Settlement Negotiated by FTC Would Preserve Competition in Market for Certain Types of Animal Vaccines.

For Release

A proposed settlement of Federal Trade Commission antitrust concerns stemming from American Home Products Corporation’s proposed acquisition of Solvay, S.A.’s animal health business would preserve competition in the U.S. market for three types of "companion animal" vaccines. The FTC alleged that the proposed $463 million acquisition would give American Home Products a dominant position in the market for canine lyme vaccines, canine corona virus vaccines, and feline leukemia vaccines. The settlement would require American Home Products to divest Solvay’s U.S. and Canadian rights to the three types of vaccines to the Schering-Plough Corporation or another Commission-approved buyer.

American Home Products has its corporate offices in Madison, New Jersey. Solvay, S.A. is based in Brussels, Belgium. Solvay Animal Health, Inc., a U.S. subsidiary of Solvay, S.A., is headquartered in Mendota Heights, Minnesota. Schering-Plough-Plough Corporation is based in Madison, New Jersey.

According to the complaint detailing the FTC’s allegations, American Home Products and Solvay are actual competitors in the market for the research, development, manufacture and sale of canine lyme vaccines, canine corona virus vaccines, and feline leukemia vaccines in the United States. The complaint also states that American Home Products and Solvay are two of only three suppliers of canine lyme vaccines in the U. S., and are two of only a small number of suppliers of canine corona virus vaccines in the United States. According to the FTC, with the exception of Solvay, other suppliers of canine corona virus vaccines license from American Home Products the right to manufacture and sell their vaccines. American Home Products and Solvay are also two of only three suppliers of feline leukemia vaccines in the United States.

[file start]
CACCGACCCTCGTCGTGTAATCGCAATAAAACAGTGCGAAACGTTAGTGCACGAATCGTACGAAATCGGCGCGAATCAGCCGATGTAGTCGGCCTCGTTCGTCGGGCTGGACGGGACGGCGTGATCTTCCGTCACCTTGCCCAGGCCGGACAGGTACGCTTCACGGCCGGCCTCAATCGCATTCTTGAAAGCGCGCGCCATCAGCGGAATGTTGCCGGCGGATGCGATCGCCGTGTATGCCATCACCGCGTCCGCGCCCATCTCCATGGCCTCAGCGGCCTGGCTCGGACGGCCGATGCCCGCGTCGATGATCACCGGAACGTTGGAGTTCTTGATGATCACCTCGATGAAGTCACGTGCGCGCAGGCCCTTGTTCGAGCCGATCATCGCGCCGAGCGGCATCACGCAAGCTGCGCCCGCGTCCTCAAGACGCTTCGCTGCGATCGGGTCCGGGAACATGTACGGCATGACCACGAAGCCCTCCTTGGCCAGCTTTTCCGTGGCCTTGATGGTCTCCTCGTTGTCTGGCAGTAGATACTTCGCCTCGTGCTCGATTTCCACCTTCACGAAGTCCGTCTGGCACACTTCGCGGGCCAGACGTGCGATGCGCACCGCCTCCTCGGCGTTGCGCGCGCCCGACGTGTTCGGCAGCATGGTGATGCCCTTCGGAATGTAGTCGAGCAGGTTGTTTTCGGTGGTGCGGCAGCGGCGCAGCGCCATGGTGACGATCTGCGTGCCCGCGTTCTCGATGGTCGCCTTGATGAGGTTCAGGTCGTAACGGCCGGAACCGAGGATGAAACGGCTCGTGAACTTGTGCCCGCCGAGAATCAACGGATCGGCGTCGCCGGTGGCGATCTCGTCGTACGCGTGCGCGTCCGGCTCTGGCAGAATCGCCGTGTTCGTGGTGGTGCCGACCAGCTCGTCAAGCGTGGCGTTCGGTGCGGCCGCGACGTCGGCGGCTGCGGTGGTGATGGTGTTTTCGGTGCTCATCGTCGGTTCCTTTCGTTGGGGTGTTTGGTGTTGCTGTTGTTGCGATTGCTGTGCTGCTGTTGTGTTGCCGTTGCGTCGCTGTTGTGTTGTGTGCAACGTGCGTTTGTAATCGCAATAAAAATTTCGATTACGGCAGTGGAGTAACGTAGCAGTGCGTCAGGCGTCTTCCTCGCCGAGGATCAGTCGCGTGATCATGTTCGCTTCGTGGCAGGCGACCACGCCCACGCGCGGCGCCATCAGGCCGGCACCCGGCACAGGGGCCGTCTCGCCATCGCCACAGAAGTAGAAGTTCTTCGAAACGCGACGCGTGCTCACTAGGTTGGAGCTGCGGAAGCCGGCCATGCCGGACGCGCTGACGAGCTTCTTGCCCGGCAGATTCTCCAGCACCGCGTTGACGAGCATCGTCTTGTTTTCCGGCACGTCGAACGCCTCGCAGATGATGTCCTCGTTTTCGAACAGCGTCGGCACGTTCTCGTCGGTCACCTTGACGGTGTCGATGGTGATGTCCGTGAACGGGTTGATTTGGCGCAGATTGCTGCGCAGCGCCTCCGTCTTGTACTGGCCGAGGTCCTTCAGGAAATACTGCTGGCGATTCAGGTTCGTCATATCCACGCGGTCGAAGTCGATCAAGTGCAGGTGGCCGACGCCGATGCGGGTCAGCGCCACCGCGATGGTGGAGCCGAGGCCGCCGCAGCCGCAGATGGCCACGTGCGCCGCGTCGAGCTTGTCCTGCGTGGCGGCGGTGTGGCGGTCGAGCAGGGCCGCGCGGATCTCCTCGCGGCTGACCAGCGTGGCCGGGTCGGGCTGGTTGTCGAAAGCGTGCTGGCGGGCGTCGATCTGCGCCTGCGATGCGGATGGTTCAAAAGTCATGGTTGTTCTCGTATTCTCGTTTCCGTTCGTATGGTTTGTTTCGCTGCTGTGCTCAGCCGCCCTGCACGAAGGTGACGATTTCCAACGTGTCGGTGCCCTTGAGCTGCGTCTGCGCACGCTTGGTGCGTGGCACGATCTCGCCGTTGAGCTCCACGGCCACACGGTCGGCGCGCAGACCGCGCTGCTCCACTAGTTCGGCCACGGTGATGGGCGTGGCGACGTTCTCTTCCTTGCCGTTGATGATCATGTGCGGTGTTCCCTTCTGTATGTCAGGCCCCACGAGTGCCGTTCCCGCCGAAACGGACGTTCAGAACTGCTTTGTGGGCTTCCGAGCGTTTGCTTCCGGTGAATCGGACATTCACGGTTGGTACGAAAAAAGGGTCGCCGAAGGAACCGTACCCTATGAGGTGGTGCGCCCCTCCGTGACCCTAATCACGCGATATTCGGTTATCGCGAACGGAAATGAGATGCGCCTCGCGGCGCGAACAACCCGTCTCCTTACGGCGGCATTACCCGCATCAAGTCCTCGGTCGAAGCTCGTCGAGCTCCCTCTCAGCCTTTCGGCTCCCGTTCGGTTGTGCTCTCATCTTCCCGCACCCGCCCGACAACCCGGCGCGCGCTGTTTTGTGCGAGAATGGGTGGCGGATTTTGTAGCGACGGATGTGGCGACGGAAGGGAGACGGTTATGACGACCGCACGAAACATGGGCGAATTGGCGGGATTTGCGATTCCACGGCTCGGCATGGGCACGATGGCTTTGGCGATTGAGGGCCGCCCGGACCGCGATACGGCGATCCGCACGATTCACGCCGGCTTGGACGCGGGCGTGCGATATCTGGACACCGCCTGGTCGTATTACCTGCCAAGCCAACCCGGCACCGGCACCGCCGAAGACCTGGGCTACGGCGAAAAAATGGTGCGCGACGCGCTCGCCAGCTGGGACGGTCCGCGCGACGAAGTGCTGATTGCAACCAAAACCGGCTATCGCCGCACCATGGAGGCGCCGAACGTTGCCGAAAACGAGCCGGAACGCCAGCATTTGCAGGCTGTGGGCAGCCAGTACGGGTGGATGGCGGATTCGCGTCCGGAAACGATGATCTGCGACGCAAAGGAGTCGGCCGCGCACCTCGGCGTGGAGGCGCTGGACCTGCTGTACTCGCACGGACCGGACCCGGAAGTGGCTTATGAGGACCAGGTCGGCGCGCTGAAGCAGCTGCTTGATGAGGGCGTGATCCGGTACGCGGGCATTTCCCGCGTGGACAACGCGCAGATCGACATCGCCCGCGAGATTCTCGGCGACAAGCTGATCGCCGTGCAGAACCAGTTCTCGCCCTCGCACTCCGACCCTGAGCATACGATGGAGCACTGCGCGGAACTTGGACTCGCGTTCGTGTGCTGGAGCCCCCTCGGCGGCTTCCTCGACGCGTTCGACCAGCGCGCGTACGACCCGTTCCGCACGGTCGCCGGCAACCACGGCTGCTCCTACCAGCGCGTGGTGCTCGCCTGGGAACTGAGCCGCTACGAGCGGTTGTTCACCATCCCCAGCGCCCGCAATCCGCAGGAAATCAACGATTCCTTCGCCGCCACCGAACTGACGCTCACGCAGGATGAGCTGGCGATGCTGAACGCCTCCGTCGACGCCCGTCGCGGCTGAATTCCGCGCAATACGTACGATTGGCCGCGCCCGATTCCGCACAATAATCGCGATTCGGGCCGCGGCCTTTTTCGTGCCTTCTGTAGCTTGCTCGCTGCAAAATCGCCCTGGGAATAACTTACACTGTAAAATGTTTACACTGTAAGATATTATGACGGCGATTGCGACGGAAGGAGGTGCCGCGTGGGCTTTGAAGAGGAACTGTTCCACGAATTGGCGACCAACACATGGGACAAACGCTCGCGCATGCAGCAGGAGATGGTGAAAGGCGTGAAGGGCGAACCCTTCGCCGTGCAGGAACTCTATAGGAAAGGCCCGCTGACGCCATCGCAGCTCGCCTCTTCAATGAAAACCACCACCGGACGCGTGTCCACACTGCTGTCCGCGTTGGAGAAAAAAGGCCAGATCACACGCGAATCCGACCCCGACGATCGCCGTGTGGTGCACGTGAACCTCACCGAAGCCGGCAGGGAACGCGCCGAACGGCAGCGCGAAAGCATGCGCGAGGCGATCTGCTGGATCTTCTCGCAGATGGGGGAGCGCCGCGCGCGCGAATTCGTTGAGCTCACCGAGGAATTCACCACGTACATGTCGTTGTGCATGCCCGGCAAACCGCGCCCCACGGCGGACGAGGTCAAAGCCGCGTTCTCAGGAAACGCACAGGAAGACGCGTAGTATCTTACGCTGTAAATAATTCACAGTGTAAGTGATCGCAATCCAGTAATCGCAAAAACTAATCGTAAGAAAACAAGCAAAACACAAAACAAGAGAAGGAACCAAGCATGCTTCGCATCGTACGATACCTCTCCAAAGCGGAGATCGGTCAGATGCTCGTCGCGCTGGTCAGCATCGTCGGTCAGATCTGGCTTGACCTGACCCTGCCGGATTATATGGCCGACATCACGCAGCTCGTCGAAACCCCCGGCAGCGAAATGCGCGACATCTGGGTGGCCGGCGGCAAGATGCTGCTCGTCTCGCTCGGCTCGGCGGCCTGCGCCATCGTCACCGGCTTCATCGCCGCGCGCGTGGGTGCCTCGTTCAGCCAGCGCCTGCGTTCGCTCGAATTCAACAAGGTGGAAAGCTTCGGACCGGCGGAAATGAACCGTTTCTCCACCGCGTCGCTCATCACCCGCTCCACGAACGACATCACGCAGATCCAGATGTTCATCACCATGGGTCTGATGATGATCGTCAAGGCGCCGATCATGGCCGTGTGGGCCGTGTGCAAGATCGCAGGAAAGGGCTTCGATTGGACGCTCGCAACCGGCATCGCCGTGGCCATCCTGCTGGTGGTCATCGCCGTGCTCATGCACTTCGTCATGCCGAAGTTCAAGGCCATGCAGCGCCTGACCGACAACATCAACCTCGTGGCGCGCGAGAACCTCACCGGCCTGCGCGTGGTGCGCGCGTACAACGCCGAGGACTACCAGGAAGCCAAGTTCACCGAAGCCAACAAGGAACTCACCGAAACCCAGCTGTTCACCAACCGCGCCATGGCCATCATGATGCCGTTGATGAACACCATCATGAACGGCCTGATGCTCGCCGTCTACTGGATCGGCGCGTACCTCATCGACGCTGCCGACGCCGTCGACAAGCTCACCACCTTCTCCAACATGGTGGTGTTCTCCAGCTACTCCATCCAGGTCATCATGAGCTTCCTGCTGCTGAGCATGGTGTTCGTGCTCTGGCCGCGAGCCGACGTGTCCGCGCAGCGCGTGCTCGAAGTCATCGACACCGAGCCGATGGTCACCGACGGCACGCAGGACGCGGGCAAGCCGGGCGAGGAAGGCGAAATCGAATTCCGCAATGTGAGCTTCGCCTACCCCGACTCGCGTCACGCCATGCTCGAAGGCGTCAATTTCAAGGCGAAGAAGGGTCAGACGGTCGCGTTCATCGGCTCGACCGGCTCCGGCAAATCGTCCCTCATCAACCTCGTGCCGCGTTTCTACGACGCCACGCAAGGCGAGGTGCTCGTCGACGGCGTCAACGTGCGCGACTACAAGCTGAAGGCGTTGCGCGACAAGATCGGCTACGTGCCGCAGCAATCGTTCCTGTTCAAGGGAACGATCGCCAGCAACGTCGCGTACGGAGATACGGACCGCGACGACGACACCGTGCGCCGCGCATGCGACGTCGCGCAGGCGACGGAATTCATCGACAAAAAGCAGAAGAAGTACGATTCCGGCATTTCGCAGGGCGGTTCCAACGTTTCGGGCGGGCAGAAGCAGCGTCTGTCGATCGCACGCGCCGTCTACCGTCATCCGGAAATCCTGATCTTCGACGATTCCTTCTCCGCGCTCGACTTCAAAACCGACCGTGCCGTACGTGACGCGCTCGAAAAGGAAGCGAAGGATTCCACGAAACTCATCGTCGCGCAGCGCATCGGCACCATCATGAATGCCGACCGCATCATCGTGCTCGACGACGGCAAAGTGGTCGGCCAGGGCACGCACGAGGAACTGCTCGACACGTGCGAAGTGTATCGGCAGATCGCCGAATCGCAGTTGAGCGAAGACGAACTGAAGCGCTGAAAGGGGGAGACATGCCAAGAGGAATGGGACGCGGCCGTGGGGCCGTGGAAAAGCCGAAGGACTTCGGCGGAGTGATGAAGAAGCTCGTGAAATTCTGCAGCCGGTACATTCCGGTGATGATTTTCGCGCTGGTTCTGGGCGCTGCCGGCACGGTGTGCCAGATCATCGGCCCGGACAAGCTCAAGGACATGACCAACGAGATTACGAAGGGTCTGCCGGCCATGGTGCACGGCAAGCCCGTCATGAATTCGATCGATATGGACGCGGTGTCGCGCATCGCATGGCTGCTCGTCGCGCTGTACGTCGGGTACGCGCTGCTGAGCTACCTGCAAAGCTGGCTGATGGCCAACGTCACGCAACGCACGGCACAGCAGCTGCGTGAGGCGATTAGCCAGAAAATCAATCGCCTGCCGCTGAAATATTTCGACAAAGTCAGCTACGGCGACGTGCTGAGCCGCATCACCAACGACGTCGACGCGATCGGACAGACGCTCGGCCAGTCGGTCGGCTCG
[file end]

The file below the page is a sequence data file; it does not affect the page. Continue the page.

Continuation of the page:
The complaint further states that the market for research, development, manufacture and

sale of each of the three types of vaccines is highly concentrated. Entry into the research, development, manufacture and sale of canine lyme vaccines, feline leukemia vaccines and canine corona virus vaccines is difficult and time consuming, requiring the expenditure of significant resources over a period of many years with no assurance that a viable commercial product will result.

The existence of broad patents governing the manufacture of such products compounds the difficulty of new entry, according to the FTC. Further, the need to obtain approvals by the United States Department of Agriculture to manufacture and sell animal vaccines in the United States further lengthens the time required to enter the relevant markets.

The complaint alleges that the effects of the acquisition, if consummated, may be to lessen competition and to tend to create a monopoly in the relevant markets in the following ways, among others:

  • by eliminating actual, direct, and substantial competition between American Home Products and Solvay in the relevant markets;
  • by increasing the likelihood that American Home Products will unilaterally exercise market power in the relevant markets; and
  • by increasing the likelihood of collusion or coordinated action among the remaining firms in the relevant markets.